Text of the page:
III. TEN CONDITIONS FOR EFFECTIVENESS

Experiences have accumulated and lessons have been learned over the past decades to help avoid common mistakes, anticipate common problems, and limit the search for strategies, approaches and measures that have proven useful in different circumstances. Major requisites for effective application of NFE approaches in UPE can be identified from the wide vista of practice and experience in all regions of the world.

1.  A unified comprehensive system for UPE.  NFE and diversified approaches to primary education need to be seen as components of a unified system.  Major non-conventional and non-formal primary education initiatives must be a key component of the total UPE strategy to reach all those not reached by the regular system. This unified approach requires:

(a) decentralized local structures of planning, management and monitoring of the UPE strategy in geographical units small enough to allow meaningful involvement of communities; and

(b) a partnership for basic education and UPE at community and other levels among government, private sector, community organizations, parents, teachers and local government.

An unplanned voluntary sector expansion of NFE programmes, in a general climate of heavy criticism of public education and a government withdrawal, is not the answer.  Governments have to assume a strong and pivotal role in UPE in establishing general policies and indicators, guaranteeing basic inputs, compensating for regional imbalances, creating the conditions for local actions, and providing professional support for making a unified system with diverse approaches function effectively. 

2.  A supportive climate of opinion.  The greatest obstacle to adoption and effective application of NFE approaches is lack of understanding and appreciation of their potential both among national policy-makers and in the entrenched educational establishment. NFE has been traditionally conceived as "second rate" education, a low-cost compensatory alternative to the regular school system intended for the poor and for marginal populations. An effective way to counteract the perceived low status of NFE is to demonstrate its effectiveness, by carrying out well-conceived projects, assessing these and other relevant experiences, and disseminating the results.  Government policy and decision-makers must assume a lead role, especially in defending and promoting diversified educational approaches.

3.  A support structure for planning and implementation
.  Several factors are of crucial importance for success in NFE within UPE:

(a)  Organisational, administrative and management issues are often underestimated in the NFE field. The idea persists that NFE is, by nature, a non-systematic, non-structured type of education. NFE primary education programmes cannot succeed without a decentralised local structure for planning, management and monitoring in a small enough unit for effective community and parental participation in the local UPE effort. This local structure needs to have adequate authority and support by higher levels of the educational planning and administration hierarchy.  NFE cannot play its role fully as long as it is planned and managed in isolation from mainstream primary education.

(b)  The curriculum, pedagogy and learning materials are often neglected as key components of the educational process and as specialised areas. NFE approaches can help rethink conventional ways of addressing problems related to curriculum and content -- overburdening with too many academic subjects, use of a non-local language as medium of instruction, fragmentation of the curriculum and lack of practical relevance, which prompt children to drop-out and defeat the main purpose of primary education. Some successful programmes have simplified the curriculum, organized relevant learning materials, related content to the life and experience of learners, and adapted it to the specific needs and possibilities of teachers. Regional and even local adaptations to centrally produced materials that foresee the need and include built-in mechanisms for such adaptations have proven effective in programmes such as Escuela Nueva in Colombia.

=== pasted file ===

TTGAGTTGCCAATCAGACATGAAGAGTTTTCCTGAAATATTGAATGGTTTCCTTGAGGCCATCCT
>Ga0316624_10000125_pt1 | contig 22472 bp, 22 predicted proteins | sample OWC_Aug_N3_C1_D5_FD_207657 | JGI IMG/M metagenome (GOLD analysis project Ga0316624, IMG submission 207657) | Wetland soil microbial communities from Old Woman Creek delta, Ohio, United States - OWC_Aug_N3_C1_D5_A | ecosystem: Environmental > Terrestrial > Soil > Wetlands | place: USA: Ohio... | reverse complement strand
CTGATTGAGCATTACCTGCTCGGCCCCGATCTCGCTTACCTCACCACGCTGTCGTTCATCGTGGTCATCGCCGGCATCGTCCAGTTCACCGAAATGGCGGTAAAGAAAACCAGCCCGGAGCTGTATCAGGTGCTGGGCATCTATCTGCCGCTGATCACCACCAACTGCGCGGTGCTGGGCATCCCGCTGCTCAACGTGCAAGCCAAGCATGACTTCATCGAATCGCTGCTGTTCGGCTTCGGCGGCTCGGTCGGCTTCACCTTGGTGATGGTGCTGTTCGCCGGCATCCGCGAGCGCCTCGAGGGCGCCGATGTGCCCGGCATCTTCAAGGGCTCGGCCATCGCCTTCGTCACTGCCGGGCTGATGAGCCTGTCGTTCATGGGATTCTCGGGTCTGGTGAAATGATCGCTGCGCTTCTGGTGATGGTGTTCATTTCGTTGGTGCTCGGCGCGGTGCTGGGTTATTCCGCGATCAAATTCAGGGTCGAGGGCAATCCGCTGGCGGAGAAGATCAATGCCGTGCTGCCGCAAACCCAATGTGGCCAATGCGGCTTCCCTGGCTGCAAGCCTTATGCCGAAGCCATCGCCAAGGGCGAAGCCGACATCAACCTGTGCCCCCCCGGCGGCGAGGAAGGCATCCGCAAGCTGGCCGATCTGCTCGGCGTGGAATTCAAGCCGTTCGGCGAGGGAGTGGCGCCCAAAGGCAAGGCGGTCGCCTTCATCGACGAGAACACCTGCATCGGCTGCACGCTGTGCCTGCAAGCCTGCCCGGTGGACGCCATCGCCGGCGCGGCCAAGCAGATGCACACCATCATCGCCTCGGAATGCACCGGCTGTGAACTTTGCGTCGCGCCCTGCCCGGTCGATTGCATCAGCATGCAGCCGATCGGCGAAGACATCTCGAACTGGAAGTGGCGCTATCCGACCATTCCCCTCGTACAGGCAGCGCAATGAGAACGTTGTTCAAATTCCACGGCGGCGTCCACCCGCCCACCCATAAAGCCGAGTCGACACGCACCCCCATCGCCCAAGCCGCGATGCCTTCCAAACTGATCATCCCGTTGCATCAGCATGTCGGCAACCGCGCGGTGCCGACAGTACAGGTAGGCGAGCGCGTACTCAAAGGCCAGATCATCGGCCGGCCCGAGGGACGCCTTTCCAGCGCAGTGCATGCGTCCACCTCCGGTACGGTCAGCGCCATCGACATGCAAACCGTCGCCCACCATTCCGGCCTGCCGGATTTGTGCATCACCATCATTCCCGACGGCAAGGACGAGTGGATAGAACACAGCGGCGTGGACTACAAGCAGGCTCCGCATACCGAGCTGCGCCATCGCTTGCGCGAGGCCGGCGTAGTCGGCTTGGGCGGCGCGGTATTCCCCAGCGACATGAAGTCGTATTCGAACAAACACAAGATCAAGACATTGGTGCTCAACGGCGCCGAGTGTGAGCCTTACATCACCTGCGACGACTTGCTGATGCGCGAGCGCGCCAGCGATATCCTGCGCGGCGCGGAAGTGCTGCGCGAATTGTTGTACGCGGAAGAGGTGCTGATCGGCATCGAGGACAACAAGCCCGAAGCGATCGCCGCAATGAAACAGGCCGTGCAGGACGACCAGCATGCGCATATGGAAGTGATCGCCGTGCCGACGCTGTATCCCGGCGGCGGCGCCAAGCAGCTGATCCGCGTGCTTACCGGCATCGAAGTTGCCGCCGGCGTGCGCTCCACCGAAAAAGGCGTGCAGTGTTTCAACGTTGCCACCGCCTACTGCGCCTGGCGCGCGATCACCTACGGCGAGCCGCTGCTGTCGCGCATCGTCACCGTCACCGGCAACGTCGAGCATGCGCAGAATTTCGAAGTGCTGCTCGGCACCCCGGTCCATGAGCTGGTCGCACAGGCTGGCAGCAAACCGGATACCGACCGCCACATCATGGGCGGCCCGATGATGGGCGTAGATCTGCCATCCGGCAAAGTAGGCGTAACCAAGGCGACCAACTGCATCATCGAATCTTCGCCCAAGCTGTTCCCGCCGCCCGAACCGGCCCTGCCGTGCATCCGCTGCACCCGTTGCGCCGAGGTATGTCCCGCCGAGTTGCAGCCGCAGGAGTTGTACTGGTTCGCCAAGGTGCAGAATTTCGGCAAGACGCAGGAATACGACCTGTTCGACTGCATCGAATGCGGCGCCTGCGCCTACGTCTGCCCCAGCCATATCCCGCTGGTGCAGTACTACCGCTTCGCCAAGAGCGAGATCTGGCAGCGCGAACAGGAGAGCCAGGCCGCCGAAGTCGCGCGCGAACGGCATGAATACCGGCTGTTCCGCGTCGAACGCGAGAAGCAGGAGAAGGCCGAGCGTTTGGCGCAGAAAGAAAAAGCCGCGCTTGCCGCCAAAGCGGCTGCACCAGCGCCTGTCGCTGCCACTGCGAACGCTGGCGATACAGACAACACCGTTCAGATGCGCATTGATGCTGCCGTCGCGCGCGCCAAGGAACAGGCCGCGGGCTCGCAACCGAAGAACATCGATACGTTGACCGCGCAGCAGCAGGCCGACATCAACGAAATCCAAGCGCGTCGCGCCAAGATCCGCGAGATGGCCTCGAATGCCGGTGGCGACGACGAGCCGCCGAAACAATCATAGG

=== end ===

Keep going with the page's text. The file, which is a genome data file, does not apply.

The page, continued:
(c)  Capacity-building and training of personnel in planning, administration, pedagogy, curriculum, supervision and evaluation at different levels are another neglected area. Teacher training in NFE approaches becomes all the more crucial considering the limited formal education and lack of pedagogic preparation of the usual para-professional and community teachers. A short initial training complemented by frequent refreshers and close supervision has proven successful in many programmes. Multigrade methodologies require specialized training targeted at the specific components and requirements of multigrade teaching (group learning, peer-tutoring, self-paced learning, self-instructional materials). At the same time, desirable levels of competence should be set realistically so that too high standards do not become an obstacle to expanding or replicating the programme and serving those deprived of any primary education opportunity.

4.  Adequate resources  NFE has been traditionally viewed as a cheap alternative to the formal school system. It is expected to accomplish the "mission impossible" with few resources and support.  Often, the very concept of "cost-effectiveness" is misunderstood: a programme may be cost-effective but not necessarily inexpensive, while a low-cost programme may turn out to be an ineffective investment. It is clearly necessary to pay attention to costs, benefits and resource mobilization for both formal and other complementary primary education programmes with a perspective of attaining the universalisation goal. NFE is not the remedy for chronic under-financing of primary education.  NFE approaches, however, offer the opportunity for developing a more efficient pattern of resource allocation, that de-emphasises capital costs and concedes greater importance to factors that are critical to the teaching-learning process and results, such as capacity building, learning materials, and monitoring.